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The Peninsula

International Forums as Battlefields of Bilateral Disputes

Published February 7, 2022
Author: Korea View

What Happened:

  • On February 1, Tokyo moved forward with the recommendation that a gold and silver mine on Sado Island that had used forced labor during WWII receive UNESCO heritage status.
  • Seoul described Tokyo’s move as an attempt “to cause conflict with member states and politicize UNESCO.”
  • In 2015, the coal mine on Hashima Island received UNESCO heritage status with the understanding that the Japanese government would acknowledge the use of forced labor on the site. But in 2018, the World Heritage Committee found that Japan has not yet appropriately provided information on victims at this site.

Implication: Bilateral disputes between South Korea and Japan are increasingly discussed at international forums. The dialogue at UNESCO on the status of the Sado Island mines will shape the ongoing dispute between the two countries over the appropriateness of the Japanese government’s recognition of Korean victims during WWII. Tokyo is driving this effort to seek international arbitration, taking similar action during the 2012 dispute over the status of the Dokdo Islands and 2020 complaint with the World Trade Organization regarding the Korean government’s support for domestic shipbuilders.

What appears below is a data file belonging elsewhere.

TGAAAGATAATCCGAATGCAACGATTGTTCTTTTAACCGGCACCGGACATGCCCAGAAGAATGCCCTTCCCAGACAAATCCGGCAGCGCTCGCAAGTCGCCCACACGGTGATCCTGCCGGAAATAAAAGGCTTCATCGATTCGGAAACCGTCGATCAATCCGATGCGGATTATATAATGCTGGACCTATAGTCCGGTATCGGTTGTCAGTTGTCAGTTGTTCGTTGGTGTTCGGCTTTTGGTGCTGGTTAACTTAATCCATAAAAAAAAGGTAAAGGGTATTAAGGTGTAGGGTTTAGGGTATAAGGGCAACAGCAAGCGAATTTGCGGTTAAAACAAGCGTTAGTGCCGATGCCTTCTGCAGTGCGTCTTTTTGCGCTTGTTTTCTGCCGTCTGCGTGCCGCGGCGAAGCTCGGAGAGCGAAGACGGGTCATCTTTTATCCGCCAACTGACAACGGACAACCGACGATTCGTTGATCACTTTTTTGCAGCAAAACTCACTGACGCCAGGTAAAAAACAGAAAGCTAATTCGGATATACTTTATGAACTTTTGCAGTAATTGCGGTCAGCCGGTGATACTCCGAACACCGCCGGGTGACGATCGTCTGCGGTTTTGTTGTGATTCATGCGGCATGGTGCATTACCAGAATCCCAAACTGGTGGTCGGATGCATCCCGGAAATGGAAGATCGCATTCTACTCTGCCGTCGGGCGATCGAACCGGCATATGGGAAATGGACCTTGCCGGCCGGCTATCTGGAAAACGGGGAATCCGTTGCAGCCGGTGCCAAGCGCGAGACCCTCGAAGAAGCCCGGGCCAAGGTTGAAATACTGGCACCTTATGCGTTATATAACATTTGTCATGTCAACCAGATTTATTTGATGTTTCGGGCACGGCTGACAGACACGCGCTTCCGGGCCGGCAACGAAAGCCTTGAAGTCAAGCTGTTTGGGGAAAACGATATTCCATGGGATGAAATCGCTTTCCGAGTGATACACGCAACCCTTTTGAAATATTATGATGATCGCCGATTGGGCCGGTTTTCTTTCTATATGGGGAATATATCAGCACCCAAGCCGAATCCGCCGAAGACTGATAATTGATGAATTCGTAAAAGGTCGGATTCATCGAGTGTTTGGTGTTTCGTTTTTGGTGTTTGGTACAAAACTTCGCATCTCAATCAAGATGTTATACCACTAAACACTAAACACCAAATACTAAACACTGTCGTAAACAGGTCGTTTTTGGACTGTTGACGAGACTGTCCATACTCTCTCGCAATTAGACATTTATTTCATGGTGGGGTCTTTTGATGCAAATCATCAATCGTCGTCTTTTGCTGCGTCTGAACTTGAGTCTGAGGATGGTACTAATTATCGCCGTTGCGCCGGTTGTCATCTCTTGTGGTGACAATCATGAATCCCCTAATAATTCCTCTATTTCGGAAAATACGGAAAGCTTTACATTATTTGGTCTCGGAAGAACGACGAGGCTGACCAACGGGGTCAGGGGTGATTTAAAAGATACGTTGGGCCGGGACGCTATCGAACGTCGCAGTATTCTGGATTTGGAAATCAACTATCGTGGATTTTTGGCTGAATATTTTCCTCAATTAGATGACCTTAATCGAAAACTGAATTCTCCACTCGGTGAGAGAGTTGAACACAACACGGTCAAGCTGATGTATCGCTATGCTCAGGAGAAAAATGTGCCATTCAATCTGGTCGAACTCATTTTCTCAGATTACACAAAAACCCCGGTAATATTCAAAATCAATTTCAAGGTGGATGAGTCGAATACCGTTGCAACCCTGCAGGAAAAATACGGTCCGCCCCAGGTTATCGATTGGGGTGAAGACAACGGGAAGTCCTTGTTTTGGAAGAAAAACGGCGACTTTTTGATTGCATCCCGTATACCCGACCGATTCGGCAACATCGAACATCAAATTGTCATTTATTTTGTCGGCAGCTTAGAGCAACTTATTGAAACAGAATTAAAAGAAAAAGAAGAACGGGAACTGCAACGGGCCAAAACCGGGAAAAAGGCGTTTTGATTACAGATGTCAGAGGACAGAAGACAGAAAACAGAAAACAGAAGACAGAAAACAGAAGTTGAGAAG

Context: In recent months, South Korean survey respondents expressed stronger animosity towards China than any other country. However, the revival of the historical debate may once again raise negative public sentiments towards Japan. There have been multiple past disputes over Japan’s failure to appropriately recognize the victims of forced labor and sexual violence during the war. These debates over history remain a major point of tension between the two countries despite their shared security concerns such as North Korea.

This briefing comes from Korea View, a weekly newsletter published by the Korea Economic Institute. Korea View aims to cover developments that reveal trends on the Korean Peninsula but receive little attention in the United States. If you would like to sign up, please find the online form here.

Korea View was edited by Yong Kwon with the help of Kayla Harris, David Lee, Sarah Marshall, and Mai Anna Pressley. Picture from the flickr account of mega_midget_racer

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